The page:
Reared in Hammond, Ind. — just a few miles from his current Valparaiso home base — Popovich got his pilot license when he was 16 because his father thought it might be useful some day. It was the only time he ever said “yes” to Dad. He tried Indiana University for a semester but it didn’t take.
Then in 1975 he met two men named Toby Howard and Billy Day in Wichita while hanging with some mutual friends. A pair of hustlers, they had all kinds of ideas for how to get rich quick. Popovich followed them for six months, hawking faulty tire repair kits that would explode in winter and some multilevel marketing schemes. The contacts he’d make through Howard and Day led him into small-time arms dealing. Popovich bought out a Utah company that had been indicted for weapons violations and turned it into a thriving business. “We built .22 caliber weapons into briefcases with micro switches and laser sightings,” he says. He sold his guns to the Canadian Special Ops and maybe to a few places he shouldn’t have. He mentions something about being “in South America at the wrong time.” He also drops a hint about conducting business in Iraq.
Popovich became a Braniff pilot in 1976. But that was boring. So he quit. He wouldn’t find his true calling until 1979, when a banker friend asked for his help getting back a Cessna 310 from a small-time chartering business. “I flew down there, grabbed it and got paid for it. I didn’t think anything of it,” he says. “I dropped off the plane and the guy calls yelling his head off. He says, ‘You didn’t ask for enough money! Send me a new bill but multiply it by three!’”
A few days later, Popovich found $145,000 in his checking account. A super repo man had been born.
Sage-Popovich now has 65 super repos, ranging from former crop-dusters and commercial pilots to Marines and airport mechanics. One of Popovich’s aces, Ed Dearborn, flew for Air America, the CIA’s covert Vietnam-era airline, and even helped build landing strips in remote jungle outposts in Southeast Asia. A good year is five popped planes; Kevin Lacey, one of Popovich’s best men, grabs 10 when he’s on a roll.
Now that Popovich has worked with some of his guys for 20 years or more, he has learned to take good care of them. When Lacey was imprisoned while attempting to snatch a jet in Brazil a few years ago, Popovich made sure the local hotel shipped edible food to his cell until the legal mess could be cleared up. It was the least he could do, given the fact that Lacey had been dragged in humiliating fashion right through the passenger terminal in handcuffs. “The inmates in Brazilian jails have more guns than the police,” said Lacey. “It’s best to make friends with them quickly.”
Because Lacey is a master mechanic, he is an invaluable resource for lenders. If a plane is sitting on blocks, its windows cracked and its avionics blown out, Lacey can fix it and fly it out. He’s also pretended to be a mechanic on numerous occasions; it gets him inside the plane and up in the air a lot quicker. That plane in Brazil required the use of a “claw hammer and rusty pliers” for Lacey to fix it.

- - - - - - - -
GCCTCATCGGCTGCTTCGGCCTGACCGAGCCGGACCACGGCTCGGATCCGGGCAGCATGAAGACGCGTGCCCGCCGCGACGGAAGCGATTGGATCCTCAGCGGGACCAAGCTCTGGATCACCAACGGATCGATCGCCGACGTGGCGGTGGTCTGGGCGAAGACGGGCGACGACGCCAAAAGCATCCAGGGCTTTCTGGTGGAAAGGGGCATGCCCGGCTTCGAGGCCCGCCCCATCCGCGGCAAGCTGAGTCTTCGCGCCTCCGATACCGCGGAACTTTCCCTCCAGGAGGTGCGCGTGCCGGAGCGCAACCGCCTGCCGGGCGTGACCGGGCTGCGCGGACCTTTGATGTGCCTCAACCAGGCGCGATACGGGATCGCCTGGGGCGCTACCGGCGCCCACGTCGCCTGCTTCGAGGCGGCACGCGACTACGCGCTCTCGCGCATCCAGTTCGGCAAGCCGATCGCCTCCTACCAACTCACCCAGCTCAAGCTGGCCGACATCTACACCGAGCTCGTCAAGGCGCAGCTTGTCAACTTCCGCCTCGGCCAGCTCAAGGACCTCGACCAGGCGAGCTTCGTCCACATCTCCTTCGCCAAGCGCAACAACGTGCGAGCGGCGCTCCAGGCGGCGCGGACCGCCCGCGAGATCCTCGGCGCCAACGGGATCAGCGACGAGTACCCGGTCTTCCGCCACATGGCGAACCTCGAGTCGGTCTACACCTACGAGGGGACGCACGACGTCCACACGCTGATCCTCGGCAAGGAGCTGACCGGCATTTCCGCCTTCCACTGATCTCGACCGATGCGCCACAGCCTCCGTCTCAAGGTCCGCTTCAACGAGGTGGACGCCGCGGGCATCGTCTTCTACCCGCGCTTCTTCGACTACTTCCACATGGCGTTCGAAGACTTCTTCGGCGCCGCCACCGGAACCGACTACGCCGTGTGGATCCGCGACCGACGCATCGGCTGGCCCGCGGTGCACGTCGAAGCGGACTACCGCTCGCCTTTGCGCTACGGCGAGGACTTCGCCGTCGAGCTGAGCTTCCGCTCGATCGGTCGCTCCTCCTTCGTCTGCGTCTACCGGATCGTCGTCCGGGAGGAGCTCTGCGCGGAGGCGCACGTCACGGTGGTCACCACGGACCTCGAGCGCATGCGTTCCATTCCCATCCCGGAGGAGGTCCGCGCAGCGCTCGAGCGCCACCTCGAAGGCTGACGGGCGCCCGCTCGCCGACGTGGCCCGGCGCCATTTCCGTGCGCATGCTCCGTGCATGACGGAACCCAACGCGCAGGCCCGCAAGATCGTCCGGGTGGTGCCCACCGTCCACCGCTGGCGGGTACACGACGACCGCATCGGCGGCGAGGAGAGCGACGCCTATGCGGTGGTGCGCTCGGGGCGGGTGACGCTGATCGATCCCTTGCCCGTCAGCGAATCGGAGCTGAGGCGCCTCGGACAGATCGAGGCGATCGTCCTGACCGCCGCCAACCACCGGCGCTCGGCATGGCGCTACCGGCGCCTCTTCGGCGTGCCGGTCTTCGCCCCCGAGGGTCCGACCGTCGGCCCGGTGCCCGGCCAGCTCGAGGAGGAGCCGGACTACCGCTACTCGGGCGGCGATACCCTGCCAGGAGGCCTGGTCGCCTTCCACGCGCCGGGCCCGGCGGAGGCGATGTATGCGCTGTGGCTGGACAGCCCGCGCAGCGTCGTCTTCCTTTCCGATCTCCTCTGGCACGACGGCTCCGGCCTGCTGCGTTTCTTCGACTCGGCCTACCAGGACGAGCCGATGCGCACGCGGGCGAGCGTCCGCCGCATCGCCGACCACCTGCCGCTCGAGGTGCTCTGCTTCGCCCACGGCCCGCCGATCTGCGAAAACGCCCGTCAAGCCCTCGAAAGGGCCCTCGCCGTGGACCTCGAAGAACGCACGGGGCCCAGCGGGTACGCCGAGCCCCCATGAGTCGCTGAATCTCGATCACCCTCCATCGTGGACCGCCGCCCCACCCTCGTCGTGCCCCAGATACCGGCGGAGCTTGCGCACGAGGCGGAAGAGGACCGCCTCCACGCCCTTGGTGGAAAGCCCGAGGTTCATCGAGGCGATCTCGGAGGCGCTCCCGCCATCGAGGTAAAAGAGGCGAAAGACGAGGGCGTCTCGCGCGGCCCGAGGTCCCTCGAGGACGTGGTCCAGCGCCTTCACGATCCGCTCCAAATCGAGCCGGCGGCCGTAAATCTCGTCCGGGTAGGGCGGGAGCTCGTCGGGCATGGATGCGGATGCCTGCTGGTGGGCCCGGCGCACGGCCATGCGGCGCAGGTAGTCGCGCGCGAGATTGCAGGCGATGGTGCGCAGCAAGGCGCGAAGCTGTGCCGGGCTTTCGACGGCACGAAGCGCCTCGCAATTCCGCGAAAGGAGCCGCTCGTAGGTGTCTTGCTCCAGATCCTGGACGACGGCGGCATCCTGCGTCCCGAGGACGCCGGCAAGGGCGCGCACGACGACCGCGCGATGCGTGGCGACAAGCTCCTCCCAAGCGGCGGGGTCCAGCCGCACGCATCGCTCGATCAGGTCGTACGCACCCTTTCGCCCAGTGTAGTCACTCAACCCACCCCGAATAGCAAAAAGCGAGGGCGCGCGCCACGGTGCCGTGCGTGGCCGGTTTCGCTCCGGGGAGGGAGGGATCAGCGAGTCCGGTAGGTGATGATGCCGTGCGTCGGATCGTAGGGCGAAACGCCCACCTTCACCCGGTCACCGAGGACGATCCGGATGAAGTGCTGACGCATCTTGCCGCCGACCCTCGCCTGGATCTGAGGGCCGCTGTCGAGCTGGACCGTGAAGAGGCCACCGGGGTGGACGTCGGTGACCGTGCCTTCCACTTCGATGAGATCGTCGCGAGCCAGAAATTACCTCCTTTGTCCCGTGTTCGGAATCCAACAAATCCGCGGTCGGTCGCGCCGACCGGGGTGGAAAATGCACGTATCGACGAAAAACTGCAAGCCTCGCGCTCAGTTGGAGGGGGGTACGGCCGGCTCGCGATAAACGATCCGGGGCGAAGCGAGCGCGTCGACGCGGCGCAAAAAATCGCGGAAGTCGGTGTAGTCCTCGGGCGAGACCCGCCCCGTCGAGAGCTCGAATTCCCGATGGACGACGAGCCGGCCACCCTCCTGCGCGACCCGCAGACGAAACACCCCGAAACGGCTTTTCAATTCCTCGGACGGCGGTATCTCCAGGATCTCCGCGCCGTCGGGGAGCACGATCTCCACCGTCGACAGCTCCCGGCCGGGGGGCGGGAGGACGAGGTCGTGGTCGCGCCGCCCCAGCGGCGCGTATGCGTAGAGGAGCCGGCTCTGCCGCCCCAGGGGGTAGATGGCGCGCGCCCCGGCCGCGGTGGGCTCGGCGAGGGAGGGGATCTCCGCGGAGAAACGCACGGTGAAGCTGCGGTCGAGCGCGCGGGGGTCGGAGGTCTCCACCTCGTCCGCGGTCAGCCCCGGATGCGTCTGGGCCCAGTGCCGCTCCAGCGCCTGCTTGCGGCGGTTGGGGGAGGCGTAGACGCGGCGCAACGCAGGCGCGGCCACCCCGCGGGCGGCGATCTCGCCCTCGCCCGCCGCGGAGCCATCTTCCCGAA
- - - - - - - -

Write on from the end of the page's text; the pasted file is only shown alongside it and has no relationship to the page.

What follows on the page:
Like most super repo guys, Lacey works freelance and flies just about everything with two wings. He’s certified in eight types of aircraft. The Air Force would be lucky to have him, but the repo game is far more thrilling. And a lot more lucrative.
The money is pretty good, depending on the size of the plane and the complexity of the repo. But for Lacey, the job is its own reward, despite the fact that many pilots consider it an unseemly profession. “My tact and my diligence are my greatest weapons,” he says. “I have to think and react before someone else does, or I’m sunk. Often, they will be on the lookout for you, so you find yourself chasing something while someone else is chasing you.”
The super repo business is extremely time-sensitive; Popovich must calibrate his maneuvers with military precision or else the entire operation crumbles. The minute Popovich gets a call, he has his team prepare a “Repo Book,” which contains all of the relevant documentation necessary to take back a plane. An airport won’t let you fly off with a jumbo jet without all kinds of paperwork: lease terminations, powers of attorney, customs bonds and certificates of insurance. (There’s a reason Sage-Popovich has eight lawyers on retainer.) Within an hour of the initial contact, everything is accounted for, all the way down to the catering for the crew.
While the Repo Book is assembled, Popovich will get his scouts on the ground to figure out where the plane is. The company has people all over the globe who are more than happy to track down an item for him for a small fee. More often than not, the aircraft will turn up in a major airport or commercial hub, and from there it’s easy sailing: Show up, hand over the documentation, get in the cockpit and fly away. Popovich estimates that three-quarters of his jobs go off exactly that way.